Seoul will up government grain reserve and overseas networks while improvising what can be done to survive strong grain prices that are likely to persist into next year, said Chung Hwang-keun, the Minister of Agriculture, Food, and Rural Affairs.
The government is devising grain readiness for lengthened surge in grain imports and repeated food challenges from climate changes, he said Wednesday at the Maeil Business Economist Club forum.
International grain prices have been hitting record highs. According to the International Grain Council (IGC) and the Chicago Mercantile Exchange (CME), the price of rice per ton jumped from its average price of $923 per ton to $1,439 in June this year, wheat from $187 to $386, soybeans from $337 to $624, and corn from $154 to $302. The prices of the staples have all been doubled from the levels of a year ago due to the protracted war between the global breadbaskets – Russia and Ukraine.
The Ministry of Agriculture, Food, and Rural Affairs plan to increase grain stocks and facilities for longer storage.
The ministry will up government stockpile of grains to three-months` worth from current two-month inventory and invest 90 billion won ($69.27 million) to increase low-temperature grain storage facilities from the current 14 to 17.
The ministry will also help private companies enhance supply chains for grain imports.
“We will back traders like POSCO International and Harim invest in infrastructure like grain terminals,” said Chung.
Starting next year, the government will lend funds at low annual interest rates of 1 to 1.5 percent to revitalize overseas investment.
Korea is the world’s seventh largest importer of grains due to low self-sufficiency. Apart from rice, it relies entirely on imports for grain staples.
Korea’s food self-sufficiency rate in 2020 was only 45.8 – the lowest out of all the OECD countries - while the grain self-sufficiency rate was 20.2 percent. The food self-sufficiency rate refers to the extent to which a country’s food supply relies on domestic production.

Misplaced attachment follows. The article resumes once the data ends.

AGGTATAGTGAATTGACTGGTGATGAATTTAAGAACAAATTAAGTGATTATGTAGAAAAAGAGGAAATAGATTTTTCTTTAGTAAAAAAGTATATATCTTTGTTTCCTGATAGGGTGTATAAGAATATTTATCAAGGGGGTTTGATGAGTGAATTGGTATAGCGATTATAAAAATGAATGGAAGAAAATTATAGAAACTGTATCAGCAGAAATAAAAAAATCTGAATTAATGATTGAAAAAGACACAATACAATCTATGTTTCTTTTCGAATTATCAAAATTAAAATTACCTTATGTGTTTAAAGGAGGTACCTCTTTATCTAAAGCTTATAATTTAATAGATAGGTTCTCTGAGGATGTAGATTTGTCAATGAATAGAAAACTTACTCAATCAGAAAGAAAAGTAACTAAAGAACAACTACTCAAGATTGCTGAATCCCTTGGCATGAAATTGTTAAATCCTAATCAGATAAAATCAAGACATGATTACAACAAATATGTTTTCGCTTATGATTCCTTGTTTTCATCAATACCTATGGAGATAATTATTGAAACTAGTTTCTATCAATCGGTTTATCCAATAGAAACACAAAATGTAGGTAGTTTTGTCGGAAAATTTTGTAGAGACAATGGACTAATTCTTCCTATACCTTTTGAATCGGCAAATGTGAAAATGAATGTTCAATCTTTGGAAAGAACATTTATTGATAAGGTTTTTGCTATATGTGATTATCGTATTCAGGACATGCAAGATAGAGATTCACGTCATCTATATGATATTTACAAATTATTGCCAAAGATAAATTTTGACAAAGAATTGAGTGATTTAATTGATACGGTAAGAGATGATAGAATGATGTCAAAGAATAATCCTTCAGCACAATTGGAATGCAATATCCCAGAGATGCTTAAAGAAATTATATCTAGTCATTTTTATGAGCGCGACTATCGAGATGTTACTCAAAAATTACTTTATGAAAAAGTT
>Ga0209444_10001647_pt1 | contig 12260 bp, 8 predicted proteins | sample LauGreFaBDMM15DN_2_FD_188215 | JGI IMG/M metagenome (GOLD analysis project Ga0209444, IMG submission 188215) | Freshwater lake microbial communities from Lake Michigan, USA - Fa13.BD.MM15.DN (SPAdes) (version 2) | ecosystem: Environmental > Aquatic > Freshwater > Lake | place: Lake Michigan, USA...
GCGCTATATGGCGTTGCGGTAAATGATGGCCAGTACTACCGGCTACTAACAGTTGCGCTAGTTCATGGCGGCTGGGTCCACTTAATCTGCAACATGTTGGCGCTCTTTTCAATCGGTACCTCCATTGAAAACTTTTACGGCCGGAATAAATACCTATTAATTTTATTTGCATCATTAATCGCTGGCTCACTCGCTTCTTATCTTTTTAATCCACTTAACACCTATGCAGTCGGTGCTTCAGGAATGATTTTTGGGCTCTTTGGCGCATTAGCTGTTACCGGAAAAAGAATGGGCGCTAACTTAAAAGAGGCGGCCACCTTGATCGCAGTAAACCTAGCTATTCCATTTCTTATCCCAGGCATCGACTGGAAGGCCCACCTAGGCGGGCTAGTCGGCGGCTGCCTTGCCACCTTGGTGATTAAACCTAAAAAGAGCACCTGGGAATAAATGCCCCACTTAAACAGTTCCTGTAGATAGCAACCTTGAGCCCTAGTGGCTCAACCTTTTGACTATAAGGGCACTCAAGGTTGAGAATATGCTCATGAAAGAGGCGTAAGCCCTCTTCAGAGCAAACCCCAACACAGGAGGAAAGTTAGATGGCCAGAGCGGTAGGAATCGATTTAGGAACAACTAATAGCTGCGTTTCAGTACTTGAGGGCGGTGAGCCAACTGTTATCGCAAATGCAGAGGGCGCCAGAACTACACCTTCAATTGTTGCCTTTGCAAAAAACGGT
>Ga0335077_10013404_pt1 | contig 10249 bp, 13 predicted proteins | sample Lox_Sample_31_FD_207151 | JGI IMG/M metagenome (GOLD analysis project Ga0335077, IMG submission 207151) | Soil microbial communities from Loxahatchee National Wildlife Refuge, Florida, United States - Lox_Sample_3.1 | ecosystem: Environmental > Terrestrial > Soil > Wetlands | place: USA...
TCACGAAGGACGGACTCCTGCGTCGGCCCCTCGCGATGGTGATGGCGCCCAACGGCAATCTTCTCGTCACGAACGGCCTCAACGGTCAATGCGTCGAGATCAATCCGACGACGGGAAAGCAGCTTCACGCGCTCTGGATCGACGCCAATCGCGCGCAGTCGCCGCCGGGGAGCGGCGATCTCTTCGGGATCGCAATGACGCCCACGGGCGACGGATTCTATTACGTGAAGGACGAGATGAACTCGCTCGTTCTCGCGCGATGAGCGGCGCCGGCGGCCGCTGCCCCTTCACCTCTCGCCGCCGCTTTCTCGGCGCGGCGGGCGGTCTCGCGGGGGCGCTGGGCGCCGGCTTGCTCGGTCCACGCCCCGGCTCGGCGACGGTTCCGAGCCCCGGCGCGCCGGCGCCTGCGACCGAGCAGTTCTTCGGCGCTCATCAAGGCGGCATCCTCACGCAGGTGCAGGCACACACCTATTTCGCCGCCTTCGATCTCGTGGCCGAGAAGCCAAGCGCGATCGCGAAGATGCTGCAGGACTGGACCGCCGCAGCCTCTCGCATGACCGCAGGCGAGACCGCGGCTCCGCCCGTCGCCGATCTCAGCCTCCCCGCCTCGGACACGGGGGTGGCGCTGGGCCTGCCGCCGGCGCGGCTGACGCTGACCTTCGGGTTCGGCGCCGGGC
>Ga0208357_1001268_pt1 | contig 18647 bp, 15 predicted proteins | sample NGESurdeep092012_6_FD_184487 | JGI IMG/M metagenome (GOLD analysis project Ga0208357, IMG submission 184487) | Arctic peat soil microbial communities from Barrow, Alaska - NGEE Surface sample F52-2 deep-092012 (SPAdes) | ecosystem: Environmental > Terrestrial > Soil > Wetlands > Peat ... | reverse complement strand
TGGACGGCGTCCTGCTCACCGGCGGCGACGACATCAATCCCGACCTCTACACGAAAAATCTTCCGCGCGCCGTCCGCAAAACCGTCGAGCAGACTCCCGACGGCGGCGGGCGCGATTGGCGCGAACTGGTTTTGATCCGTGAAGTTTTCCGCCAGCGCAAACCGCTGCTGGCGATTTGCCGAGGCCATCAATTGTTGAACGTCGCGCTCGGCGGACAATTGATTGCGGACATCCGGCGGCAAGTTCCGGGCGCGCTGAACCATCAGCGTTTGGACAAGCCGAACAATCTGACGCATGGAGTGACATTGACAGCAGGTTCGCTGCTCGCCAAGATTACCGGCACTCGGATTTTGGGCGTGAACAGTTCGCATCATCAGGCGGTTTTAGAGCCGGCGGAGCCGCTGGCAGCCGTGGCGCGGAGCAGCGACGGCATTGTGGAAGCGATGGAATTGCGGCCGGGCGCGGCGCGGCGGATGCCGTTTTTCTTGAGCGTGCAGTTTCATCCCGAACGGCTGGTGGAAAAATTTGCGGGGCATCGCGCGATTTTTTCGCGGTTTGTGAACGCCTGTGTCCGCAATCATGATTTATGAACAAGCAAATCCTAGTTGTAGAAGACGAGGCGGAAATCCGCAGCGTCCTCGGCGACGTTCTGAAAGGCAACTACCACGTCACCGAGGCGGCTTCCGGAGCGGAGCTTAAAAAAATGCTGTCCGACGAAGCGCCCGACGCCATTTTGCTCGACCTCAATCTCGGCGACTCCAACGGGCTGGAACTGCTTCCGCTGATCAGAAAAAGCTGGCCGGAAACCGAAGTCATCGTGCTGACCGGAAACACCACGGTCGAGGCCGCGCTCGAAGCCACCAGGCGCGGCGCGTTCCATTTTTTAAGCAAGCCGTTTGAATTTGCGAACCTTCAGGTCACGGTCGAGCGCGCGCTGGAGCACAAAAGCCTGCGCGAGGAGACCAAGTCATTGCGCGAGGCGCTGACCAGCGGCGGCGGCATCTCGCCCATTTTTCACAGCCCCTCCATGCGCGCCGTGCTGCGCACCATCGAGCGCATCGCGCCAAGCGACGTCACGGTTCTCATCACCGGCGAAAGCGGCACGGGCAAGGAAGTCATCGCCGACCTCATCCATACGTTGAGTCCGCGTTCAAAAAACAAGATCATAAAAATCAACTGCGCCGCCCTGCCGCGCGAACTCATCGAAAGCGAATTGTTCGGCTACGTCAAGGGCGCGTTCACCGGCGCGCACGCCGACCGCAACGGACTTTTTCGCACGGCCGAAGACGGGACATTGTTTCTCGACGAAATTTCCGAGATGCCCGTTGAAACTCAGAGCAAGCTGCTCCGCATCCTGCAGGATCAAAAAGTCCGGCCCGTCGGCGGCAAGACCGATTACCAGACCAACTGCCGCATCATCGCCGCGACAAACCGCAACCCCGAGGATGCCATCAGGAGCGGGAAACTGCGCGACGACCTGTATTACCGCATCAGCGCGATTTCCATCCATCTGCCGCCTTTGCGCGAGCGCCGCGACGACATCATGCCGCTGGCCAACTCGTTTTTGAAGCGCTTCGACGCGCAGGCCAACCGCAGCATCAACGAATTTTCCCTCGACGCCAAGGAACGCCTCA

The low food self-sufficiency rate can be attributed to the loss of farmland and the diversification of consumption. The total area of farmlands nationwide in 2020 amounted to 1.56 million hectares, down 31.9 percent from 2.298 million hectares in 1970.
While rice consumption fell, demand for wheat and meat increased on the westernization of food. Meat consumption that stopped at 5.2 kilograms per person in 1970 averaged 52.5 kilograms in 2020.
Chung suggested rice flour, or rice powder, as the immediate means to bolster the low food self-sufficiency rate. Unlike traditional rice, rice flour is more easily processed because it is in powder form. Chung plans to use government funds to purchase all of the rice flour produced to boost the rice flour industry. It will then send it to companies such as CJ CheilJedang, Nongshim Flour Mills, and Orion-Nonghyup so that they can develop new rice flour products.
Chung also stressed that land preservation was a key component of food security and that consumption patterns needed to be changed as around 30 percent of the food produced in Korea becomes waste.
By Song Min-guen, Park Dong-hwan, and Susan Lee
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